Alexander von Humboldt was the most influential man of his age. His contributions helped unify our understanding of nature and how human alterations could lead to dangerous changes. Heads of government, scientists, engineers, artists, and authors were inspired by and consulted with him on a range of topics. Around the world, there are more cities, parks, mountains, and rivers named for Humboldt than anyone else that ever lived.
Humboldt’s strengths were his curiosity, his tireless desire to record his experiences, his ability to see connections, and his ability to write about objective facts with lyrical prose. He described nature as a web of life, noting and mapping the plant and animal changes with elevation on Mount Chimborazo in Ecuador a century before C. Hart Merriam mapped life zones in central Arizona. He invented isotherms, the lines on maps connecting areas of equal temperatures, and he warned that human destruction of nature was having widespread consequences. He described the drop in stream flow, lake level, and general climate change resulting from cutting forests and diverting streams for monoculture farming. Humboldt influenced and inspired Goethe, Darwin, Hooker, Bolivar, Thoreau, Muir, and many more. Without Humboldt’s books, Darwin might never have gone to sea, South America might have remained a slave-holding Spanish colony for another century, and nature conservation might have lagged even farther behind human alteration of the land.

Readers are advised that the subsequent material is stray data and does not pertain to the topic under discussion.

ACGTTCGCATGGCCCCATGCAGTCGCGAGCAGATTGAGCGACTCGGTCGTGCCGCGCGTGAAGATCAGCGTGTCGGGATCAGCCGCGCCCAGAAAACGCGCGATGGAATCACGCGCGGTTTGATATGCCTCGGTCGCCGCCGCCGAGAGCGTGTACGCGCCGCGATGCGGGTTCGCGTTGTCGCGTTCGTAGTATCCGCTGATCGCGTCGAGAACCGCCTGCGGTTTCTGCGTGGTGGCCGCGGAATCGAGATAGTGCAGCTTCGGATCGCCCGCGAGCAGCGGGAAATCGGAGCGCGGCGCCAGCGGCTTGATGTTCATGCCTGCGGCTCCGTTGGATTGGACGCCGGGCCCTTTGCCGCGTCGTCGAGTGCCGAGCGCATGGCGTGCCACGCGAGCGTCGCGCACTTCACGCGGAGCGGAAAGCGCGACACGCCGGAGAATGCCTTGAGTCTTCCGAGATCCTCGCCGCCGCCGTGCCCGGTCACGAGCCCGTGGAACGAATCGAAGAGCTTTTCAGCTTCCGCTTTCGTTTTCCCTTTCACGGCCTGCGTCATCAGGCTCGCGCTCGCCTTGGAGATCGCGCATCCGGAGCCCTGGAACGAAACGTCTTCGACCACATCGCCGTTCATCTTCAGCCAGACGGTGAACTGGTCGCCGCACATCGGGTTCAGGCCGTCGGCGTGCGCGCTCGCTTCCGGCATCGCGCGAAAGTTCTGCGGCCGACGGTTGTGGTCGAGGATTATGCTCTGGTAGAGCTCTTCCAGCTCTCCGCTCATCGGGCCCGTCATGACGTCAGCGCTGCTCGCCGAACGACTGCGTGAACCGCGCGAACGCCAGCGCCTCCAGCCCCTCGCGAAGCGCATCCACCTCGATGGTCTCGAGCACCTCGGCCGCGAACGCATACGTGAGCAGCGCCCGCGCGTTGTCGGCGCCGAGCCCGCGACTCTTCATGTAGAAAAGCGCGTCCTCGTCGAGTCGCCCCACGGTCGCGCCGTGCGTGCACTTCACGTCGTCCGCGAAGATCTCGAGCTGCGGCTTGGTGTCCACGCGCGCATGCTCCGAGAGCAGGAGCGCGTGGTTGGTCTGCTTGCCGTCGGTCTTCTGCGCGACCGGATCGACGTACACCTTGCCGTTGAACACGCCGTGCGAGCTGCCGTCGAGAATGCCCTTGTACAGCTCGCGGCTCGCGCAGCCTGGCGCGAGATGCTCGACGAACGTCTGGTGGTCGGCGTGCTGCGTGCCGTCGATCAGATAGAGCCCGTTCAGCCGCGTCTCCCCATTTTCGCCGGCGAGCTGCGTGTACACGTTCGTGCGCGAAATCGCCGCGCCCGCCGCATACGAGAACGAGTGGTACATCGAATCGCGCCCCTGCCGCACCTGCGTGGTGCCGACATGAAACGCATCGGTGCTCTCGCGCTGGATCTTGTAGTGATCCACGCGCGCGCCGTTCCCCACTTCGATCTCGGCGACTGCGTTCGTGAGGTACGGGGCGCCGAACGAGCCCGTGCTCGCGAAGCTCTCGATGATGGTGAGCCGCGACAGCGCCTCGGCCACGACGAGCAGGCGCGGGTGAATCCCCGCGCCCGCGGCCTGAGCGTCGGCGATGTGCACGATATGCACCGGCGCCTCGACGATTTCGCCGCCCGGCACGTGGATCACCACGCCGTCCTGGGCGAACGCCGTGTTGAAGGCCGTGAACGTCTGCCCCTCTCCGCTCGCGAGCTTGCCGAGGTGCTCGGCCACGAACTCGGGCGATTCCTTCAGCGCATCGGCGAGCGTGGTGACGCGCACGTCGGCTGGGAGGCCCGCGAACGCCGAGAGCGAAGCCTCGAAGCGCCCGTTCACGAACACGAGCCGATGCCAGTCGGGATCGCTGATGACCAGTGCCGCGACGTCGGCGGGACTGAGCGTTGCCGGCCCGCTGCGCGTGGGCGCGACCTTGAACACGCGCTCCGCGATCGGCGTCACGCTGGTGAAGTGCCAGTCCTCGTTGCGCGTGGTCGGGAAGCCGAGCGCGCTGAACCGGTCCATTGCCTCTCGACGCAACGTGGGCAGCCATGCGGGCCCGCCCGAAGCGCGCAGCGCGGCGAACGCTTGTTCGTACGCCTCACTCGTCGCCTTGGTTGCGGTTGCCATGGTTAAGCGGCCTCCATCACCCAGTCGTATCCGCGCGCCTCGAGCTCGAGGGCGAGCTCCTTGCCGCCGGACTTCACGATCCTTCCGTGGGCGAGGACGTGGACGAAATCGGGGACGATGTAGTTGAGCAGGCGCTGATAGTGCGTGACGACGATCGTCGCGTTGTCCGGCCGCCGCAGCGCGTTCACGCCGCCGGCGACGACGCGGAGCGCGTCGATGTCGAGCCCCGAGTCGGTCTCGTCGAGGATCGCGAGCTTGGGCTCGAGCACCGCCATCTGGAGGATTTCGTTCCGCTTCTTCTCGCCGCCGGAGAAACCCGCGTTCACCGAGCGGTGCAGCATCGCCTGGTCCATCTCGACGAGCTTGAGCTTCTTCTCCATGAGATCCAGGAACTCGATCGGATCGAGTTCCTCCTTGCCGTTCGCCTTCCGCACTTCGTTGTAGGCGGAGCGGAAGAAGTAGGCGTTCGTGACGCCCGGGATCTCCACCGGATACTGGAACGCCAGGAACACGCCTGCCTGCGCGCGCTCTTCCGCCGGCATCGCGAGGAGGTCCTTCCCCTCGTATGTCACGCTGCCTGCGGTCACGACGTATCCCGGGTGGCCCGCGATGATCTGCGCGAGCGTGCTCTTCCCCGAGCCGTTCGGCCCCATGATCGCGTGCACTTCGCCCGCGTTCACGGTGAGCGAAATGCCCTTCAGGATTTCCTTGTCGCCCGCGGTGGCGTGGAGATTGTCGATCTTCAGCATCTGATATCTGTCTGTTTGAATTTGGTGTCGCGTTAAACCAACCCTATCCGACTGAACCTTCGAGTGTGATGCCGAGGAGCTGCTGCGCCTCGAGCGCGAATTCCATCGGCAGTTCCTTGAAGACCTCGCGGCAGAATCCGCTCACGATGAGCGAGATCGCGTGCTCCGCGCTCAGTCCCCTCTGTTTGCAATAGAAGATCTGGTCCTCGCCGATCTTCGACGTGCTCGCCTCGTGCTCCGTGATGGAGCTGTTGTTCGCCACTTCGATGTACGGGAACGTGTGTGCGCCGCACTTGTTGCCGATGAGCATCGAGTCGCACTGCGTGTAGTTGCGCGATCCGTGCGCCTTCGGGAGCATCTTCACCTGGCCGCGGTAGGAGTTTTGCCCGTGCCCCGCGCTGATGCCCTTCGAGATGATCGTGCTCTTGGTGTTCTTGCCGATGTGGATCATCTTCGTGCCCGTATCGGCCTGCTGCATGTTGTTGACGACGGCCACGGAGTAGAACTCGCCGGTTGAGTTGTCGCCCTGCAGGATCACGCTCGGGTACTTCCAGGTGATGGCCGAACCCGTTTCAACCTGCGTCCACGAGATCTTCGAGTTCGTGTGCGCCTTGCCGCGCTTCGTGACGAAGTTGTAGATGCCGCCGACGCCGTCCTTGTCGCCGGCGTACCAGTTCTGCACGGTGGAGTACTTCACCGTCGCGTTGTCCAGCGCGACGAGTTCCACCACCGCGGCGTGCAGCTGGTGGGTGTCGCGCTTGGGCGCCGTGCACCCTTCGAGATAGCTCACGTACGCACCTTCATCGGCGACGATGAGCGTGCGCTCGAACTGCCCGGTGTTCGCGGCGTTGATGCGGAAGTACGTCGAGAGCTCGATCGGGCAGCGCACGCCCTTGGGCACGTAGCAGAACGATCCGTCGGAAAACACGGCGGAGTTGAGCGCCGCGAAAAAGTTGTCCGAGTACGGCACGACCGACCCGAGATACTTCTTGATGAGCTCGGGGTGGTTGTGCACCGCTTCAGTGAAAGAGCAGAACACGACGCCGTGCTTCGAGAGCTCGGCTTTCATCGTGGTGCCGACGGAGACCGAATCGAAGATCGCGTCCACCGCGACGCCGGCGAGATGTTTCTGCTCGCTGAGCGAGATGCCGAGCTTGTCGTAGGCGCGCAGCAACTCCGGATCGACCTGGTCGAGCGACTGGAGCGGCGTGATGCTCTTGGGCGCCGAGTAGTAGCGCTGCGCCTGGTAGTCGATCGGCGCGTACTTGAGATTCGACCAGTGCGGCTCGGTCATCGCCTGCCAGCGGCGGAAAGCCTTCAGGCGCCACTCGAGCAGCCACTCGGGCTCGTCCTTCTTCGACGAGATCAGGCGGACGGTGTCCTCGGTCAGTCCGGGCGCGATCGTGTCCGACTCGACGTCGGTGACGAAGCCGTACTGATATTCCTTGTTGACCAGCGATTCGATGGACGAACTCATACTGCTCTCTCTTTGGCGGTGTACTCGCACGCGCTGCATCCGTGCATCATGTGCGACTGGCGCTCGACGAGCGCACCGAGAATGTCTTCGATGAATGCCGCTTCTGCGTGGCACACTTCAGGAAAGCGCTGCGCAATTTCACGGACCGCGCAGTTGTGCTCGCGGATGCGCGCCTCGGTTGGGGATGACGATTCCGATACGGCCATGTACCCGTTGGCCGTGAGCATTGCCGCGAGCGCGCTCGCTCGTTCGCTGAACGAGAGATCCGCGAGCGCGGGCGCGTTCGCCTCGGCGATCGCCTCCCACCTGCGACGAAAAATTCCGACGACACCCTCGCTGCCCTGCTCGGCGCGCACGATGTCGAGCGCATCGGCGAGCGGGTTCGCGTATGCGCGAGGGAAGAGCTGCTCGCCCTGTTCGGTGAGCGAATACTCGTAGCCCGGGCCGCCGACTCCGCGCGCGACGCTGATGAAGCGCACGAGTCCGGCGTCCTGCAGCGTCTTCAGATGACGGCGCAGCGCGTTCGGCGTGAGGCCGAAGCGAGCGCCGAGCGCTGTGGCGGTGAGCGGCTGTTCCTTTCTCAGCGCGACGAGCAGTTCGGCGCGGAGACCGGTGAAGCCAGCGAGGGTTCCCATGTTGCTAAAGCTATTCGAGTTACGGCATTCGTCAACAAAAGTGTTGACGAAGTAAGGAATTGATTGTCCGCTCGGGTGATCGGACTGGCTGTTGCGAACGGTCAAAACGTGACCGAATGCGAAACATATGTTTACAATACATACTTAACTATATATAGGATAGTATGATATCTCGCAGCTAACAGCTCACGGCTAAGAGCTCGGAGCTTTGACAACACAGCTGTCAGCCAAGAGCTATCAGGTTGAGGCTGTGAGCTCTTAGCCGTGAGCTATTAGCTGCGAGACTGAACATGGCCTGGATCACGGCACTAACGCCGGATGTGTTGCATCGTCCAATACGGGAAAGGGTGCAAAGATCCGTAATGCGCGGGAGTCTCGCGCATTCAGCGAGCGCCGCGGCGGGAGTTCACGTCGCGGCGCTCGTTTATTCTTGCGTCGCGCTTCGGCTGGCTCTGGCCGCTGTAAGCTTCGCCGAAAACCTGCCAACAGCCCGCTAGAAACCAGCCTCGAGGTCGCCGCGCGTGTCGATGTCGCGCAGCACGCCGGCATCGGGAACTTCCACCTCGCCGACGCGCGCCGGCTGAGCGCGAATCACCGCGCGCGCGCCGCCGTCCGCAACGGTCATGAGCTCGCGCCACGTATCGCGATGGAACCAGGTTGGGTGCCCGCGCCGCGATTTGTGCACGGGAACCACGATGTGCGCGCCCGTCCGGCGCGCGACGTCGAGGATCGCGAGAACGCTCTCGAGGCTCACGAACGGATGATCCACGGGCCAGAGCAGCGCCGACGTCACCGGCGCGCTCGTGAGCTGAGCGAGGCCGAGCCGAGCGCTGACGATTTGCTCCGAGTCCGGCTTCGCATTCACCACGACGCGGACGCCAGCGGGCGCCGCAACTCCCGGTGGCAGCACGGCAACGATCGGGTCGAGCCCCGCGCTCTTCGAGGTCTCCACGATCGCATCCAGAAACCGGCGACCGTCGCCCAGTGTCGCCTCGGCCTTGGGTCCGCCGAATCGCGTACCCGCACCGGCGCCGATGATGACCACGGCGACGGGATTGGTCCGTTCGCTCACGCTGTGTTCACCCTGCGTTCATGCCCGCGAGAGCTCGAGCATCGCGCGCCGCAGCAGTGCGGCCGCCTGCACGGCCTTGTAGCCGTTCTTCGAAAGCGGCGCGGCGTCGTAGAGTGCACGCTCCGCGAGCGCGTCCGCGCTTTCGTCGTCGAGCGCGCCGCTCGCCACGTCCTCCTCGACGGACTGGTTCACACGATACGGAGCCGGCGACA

I am delighted to report that my grandson born in October, 2014 bears the name Alexander. Alex’s birthplace is just 15 miles west of my home in Humboldt, AZ.
The essay introduced below provides links to some the books by and about Humboldt. The one by Andrea Wulf is one of my all-time favorite biographical works.
Humboldt and Bonpland’s Essai sur la géographie des plantes and its significance
By: Randy Smith, Image Technician | Metadata Librarian. Peter H. Raven Library, Missouri Botanical Garden
“Over 210 years after Alexander von Humboldt and Aimé Bonpland’s work titled Essai sur la géographie des plantes was published, climate science, book conservation, and botanical research have converged around this 1805 work. This book was digitized and made available in 2008 by the Missouri Botanical Garden for the Biodiversity Heritage Library.
Modern science meets historic data
“In 2015, scientists published a paper detailing their findings as they retraced the path that Humboldt and Bonpland took on their ascent up the dormant volcano, Chimborazo, in Ecuador. The paper, “Strong upslope shifts in Chimborazo’s vegetation over two centuries since Humboldt,” utilized the data and map contained in Essai sur la géographie des plantes and presented modern data from the same locations as detailed in Essai to reveal the effects of climate change on the volcano.
“As Stephen T. Jackson writes in the 2009 book, Essay on the geography of plants, the significance of Humboldt and Bonpland’s work describing their ascent up Chimborazo lies in the detailed data they collected at various elevations. Jackson and historian Andrea Wulf have noted that while most people have forgotten Humboldt, his significance in unifying early scientific disciplines into an inter-connected web of life cannot be understated. Measurements taken on Chimborazo include light intensity, temperature, barometric pressure, and gravitational force. Descriptions of the flora and fauna at various levels of Chimborazo were described and illustrated on the map contained with Essai sur la géographie des plantes.” Continue reading.